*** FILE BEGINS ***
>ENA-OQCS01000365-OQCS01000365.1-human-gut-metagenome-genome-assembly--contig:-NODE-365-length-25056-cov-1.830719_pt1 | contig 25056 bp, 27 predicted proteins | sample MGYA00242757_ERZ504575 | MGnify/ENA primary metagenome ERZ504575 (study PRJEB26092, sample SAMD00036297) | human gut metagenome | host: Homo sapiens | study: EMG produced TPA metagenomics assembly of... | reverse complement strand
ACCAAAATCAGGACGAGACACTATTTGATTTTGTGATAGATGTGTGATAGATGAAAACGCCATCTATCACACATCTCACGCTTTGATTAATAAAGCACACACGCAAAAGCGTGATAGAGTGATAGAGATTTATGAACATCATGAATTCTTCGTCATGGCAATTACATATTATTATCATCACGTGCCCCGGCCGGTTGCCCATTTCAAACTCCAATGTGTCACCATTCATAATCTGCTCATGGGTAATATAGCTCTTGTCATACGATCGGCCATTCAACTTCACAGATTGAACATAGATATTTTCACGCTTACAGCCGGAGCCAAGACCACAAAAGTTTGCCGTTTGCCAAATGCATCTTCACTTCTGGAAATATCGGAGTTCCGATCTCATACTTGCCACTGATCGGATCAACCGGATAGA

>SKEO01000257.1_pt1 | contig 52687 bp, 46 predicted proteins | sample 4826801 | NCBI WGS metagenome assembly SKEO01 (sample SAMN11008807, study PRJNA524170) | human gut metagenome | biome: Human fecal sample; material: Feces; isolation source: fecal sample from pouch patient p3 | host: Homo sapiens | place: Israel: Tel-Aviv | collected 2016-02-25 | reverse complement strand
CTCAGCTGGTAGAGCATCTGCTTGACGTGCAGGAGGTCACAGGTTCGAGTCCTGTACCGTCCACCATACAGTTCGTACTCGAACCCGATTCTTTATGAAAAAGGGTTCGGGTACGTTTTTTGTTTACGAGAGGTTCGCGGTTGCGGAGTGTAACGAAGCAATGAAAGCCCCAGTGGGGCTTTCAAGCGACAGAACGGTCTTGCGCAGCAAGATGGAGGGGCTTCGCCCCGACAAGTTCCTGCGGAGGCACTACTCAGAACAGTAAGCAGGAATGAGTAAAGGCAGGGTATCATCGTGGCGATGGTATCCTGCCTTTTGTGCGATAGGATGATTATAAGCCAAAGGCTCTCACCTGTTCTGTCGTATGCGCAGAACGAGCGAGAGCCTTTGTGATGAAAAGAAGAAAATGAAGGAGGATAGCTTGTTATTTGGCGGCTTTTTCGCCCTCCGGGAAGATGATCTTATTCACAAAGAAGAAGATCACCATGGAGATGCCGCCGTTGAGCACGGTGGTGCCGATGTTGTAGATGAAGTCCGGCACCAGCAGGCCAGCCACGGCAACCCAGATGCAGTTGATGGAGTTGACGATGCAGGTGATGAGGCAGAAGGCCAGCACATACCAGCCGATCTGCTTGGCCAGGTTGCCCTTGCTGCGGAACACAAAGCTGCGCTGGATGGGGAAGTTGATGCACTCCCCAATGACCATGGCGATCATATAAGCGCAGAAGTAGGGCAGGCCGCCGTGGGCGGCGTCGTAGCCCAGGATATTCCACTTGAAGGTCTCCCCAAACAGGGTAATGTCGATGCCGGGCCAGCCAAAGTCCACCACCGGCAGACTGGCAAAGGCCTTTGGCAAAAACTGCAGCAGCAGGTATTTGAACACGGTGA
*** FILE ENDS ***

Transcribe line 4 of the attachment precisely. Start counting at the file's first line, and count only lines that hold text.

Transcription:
CTCAGCTGGTAGAGCATCTGCTTGACGTGCAGGAGGTCACAGGTTCGAGTCCTGTACCGTCCACCATACAGTTCGTACTCGAACCCGATTCTTTATGAAAAAGGGTTCGGGTACGTTTTTTGTTTACGAGAGGTTCGCGGTTGCGGAGTGTAACGAAGCAATGAAAGCCCCAGTGGGGCTTTCAAGCGACAGAACGGTCTTGCGCAGCAAGATGGAGGGGCTTCGCCCCGACAAGTTCCTGCGGAGGCACTACTCAGAACAGTAAGCAGGAATGAGTAAAGGCAGGGTATCATCGTGGCGATGGTATCCTGCCTTTTGTGCGATAGGATGATTATAAGCCAAAGGCTCTCACCTGTTCTGTCGTATGCGCAGAACGAGCGAGAGCCTTTGTGATGAAAAGAAGAAAATGAAGGAGGATAGCTTGTTATTTGGCGGCTTTTTCGCCCTCCGGGAAGATGATCTTATTCACAAAGAAGAAGATCACCATGGAGATGCCGCCGTTGAGCACGGTGGTGCCGATGTTGTAGATGAAGTCCGGCACCAGCAGGCCAGCCACGGCAACCCAGATGCAGTTGATGGAGTTGACGATGCAGGTGATGAGGCAGAAGGCCAGCACATACCAGCCGATCTGCTTGGCCAGGTTGCCCTTGCTGCGGAACACAAAGCTGCGCTGGATGGGGAAGTTGATGCACTCCCCAATGACCATGGCGATCATATAAGCGCAGAAGTAGGGCAGGCCGCCGTGGGCGGCGTCGTAGCCCAGGATATTCCACTTGAAGGTCTCCCCAAACAGGGTAATGTCGATGCCGGGCCAGCCAAAGTCCACCACCGGCAGACTGGCAAAGGCCTTTGGCAAAAACTGCAGCAGCAGGTATTTGAACACGGTGA